The discussion around health care reform reached a milestone worth noting last week with the publication of an article in the New England Journal of Medicine from William Hsiao, PhD, architect of the resource-based relative value unit scale. In “State-based, Single-payer Health Care—A Solution for the United States?”, Hsiao describes how he and colleagues from Harvard retained by the state of Vermont came to recommend a single-payor system for that state. It is somewhat ironic that Hsiao would be advocating a system that spells the end of the carefully crafted underpinnings of the fee-for-service payment system for physicians. But then he never was pleased with how his work was implemented. One year after the system he developed was implemented in 1992, Hsiao was criticizing how it was implemented and blamed the system for encouraging physicians to compensate by performing more lucrative services, like diagnostic tests. The really amazing fact is that in both the lead-up and follow-up to the enactment of PPACA, and despite numerous examples around the world, this is the first time the single-payor idea has been seriously raised in the medical literature as an option.
The article was brief, so I will not go into the details now other than to say that Hsiao et al proposed financing the system through a payroll contribution on all Vermont wages, split between employer and employee. The solution aimed to preserve Vermonters’ platinum standard benefits and maintain overall net income of physicians and hospitals. I hope there will be a more detailed description of the proposal available at some point.
I encourage you to review the article and join the discussion. Politicians on both sides of the aisle have demonstrated their inability to address the unsustainable cost of health care in America. The death squad episode in the health care reform debate illustrated how readily reasonable ideas can be hijacked by politicians and special interests. Nonetheless, reason and honest, open discussion of the issues driving health care costs are what is needed. It is the responsibility of every physician, health care executive, and employee to engage in the public discussion of what is driving health care costs in America. It is the only way to drown out the strident talking heads and the special interests.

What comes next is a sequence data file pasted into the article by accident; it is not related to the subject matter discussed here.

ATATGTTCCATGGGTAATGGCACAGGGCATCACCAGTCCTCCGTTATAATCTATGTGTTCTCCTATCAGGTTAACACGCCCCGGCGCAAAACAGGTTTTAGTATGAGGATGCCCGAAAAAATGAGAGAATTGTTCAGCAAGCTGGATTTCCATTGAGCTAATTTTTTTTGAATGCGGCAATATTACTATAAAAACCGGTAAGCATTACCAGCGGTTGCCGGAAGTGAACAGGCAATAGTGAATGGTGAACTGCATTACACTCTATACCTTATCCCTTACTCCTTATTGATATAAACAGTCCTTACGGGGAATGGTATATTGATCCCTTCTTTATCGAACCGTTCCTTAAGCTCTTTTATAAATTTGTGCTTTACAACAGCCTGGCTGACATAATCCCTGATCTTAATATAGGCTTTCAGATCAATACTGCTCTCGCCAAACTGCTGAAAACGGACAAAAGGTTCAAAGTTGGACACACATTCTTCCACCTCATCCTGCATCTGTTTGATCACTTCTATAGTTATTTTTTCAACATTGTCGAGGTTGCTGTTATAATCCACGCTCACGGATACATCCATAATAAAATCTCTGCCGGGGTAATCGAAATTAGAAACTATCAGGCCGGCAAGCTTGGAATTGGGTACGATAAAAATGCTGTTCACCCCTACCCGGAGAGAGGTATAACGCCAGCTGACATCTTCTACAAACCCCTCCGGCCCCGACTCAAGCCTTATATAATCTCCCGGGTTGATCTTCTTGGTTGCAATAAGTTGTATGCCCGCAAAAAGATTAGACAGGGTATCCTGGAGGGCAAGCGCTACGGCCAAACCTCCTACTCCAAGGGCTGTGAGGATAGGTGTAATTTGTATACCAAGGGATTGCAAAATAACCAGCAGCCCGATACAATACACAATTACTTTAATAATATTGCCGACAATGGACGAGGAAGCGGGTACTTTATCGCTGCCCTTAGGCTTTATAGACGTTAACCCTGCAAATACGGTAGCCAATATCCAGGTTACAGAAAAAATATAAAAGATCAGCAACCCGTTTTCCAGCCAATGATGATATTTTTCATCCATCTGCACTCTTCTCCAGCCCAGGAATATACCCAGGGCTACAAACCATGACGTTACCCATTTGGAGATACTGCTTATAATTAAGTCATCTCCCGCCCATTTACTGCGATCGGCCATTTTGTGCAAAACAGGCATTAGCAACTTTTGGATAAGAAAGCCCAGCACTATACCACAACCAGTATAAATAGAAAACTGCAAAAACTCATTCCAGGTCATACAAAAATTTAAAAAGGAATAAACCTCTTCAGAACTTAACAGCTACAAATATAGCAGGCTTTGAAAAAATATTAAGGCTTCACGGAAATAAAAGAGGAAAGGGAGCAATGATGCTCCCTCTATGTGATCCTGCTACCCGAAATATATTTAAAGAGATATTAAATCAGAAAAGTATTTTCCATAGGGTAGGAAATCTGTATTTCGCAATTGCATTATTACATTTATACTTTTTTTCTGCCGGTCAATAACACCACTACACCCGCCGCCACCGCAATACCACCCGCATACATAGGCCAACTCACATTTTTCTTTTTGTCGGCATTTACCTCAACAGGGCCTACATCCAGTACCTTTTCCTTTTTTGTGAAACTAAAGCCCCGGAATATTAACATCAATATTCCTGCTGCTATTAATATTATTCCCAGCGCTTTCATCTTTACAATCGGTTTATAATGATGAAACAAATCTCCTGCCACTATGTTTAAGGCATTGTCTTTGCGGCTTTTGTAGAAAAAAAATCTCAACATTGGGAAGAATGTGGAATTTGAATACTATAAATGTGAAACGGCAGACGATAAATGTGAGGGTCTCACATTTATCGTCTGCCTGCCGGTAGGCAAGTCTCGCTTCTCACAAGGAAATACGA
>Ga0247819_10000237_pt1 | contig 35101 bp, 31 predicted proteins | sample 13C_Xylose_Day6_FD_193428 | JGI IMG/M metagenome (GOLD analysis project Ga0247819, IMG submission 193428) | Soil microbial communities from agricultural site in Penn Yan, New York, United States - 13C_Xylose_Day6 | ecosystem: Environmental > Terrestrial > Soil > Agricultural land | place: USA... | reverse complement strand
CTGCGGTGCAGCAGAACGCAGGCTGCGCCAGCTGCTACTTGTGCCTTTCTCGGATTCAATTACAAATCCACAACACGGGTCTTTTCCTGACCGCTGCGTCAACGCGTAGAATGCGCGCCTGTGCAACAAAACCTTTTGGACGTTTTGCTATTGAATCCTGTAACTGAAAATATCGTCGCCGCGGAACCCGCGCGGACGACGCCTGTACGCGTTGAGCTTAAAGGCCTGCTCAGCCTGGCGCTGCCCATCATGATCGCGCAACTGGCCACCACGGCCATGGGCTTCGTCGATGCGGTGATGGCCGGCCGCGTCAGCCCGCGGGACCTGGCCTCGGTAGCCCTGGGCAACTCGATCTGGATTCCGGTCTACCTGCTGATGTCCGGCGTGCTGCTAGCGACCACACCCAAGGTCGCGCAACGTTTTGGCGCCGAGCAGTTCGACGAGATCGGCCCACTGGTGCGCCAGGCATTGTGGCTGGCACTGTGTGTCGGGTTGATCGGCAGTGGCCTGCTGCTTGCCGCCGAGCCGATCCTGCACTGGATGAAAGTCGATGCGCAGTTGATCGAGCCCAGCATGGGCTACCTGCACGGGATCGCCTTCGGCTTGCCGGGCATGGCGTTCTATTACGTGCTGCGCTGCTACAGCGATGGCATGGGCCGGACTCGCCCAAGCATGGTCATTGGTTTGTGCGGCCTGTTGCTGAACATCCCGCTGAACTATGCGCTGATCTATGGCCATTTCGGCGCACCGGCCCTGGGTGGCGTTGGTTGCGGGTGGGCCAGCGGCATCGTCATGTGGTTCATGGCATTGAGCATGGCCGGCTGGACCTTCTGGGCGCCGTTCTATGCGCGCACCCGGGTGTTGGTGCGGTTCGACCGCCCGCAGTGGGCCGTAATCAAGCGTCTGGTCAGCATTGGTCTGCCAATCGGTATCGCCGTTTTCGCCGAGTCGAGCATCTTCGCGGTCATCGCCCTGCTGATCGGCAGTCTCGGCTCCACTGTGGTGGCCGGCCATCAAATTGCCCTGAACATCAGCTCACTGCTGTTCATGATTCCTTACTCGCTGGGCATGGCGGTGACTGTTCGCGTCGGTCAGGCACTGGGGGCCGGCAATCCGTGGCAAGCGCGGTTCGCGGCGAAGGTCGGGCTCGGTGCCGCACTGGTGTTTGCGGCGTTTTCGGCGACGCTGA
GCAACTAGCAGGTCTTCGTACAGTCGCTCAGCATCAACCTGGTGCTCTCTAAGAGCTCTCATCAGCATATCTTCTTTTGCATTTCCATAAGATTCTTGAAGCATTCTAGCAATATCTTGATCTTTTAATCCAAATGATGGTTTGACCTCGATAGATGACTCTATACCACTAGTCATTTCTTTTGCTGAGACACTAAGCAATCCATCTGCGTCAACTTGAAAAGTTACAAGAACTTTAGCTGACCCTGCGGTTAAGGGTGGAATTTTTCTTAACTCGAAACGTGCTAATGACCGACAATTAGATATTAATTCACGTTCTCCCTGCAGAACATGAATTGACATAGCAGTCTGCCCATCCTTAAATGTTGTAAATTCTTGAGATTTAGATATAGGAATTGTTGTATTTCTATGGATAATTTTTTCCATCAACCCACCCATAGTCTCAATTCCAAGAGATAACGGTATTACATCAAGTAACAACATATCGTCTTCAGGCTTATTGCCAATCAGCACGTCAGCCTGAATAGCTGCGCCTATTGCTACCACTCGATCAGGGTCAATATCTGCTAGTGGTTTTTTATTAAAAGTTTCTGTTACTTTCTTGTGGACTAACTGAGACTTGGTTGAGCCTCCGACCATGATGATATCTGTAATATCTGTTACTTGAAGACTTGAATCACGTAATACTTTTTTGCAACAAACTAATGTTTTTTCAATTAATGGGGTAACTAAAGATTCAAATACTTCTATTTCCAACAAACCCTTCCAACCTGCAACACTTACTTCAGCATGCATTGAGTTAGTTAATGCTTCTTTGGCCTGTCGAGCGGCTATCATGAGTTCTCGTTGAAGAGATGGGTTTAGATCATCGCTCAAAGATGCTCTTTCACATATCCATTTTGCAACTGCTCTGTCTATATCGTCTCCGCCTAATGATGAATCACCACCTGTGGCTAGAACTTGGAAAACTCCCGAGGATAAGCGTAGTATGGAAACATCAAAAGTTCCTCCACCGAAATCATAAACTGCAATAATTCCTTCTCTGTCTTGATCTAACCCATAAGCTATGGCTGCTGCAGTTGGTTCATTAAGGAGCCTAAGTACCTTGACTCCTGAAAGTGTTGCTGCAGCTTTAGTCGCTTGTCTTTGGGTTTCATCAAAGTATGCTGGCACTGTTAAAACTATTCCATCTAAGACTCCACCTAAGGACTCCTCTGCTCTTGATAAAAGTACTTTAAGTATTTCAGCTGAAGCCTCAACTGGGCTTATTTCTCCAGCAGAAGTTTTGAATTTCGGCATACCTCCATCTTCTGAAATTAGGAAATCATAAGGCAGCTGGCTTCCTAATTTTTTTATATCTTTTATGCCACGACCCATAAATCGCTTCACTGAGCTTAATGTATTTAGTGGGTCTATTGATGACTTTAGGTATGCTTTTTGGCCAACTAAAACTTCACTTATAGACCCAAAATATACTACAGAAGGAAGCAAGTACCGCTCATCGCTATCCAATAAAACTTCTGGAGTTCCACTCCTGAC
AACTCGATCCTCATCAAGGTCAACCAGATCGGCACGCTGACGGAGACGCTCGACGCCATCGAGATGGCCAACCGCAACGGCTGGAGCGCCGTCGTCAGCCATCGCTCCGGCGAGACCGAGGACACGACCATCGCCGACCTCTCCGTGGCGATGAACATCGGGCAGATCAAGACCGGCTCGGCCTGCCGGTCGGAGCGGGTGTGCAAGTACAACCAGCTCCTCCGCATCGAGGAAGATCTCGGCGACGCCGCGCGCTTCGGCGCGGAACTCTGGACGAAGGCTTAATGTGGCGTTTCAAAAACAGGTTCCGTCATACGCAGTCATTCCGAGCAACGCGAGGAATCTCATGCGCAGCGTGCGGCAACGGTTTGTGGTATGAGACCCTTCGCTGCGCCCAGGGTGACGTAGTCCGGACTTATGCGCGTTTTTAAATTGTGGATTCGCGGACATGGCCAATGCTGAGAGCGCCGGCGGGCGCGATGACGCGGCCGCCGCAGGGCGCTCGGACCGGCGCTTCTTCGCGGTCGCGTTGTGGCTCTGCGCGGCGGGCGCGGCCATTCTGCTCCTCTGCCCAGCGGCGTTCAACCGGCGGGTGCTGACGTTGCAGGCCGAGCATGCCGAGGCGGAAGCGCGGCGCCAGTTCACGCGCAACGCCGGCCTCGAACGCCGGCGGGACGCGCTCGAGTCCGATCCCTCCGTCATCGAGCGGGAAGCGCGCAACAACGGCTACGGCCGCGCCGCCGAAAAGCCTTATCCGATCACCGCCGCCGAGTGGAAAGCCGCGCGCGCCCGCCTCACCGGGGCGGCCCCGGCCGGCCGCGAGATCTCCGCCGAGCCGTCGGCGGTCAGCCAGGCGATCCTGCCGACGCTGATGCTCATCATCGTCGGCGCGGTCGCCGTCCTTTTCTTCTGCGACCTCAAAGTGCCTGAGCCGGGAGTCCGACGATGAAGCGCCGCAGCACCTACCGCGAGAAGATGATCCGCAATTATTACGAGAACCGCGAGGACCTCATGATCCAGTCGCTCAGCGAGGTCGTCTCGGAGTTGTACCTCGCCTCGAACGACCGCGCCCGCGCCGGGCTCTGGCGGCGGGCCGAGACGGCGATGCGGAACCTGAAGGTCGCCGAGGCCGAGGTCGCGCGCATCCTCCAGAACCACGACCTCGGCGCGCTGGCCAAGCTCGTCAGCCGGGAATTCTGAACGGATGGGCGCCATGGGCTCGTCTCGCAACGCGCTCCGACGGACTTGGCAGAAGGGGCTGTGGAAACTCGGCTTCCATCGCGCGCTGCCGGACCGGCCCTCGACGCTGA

I applaud Hsiao for his leadership in raising this subject. States, including my own state of California, are struggling mightily with the issue of unfunded liabilities for the health care of public employees. Here in Los Angeles, the $10 billion in unfunded liabilities for health care promises to current employees of the LAUSD could very well sink the school district. It currently is spending 13% of its budget on retiree benefits. A single-payor system in California could help preserve public services, but if plagued by the fraud, abuse, and mismanagement rampant in other bloated state utilities, it could very well sink the state.
Could this work in your state?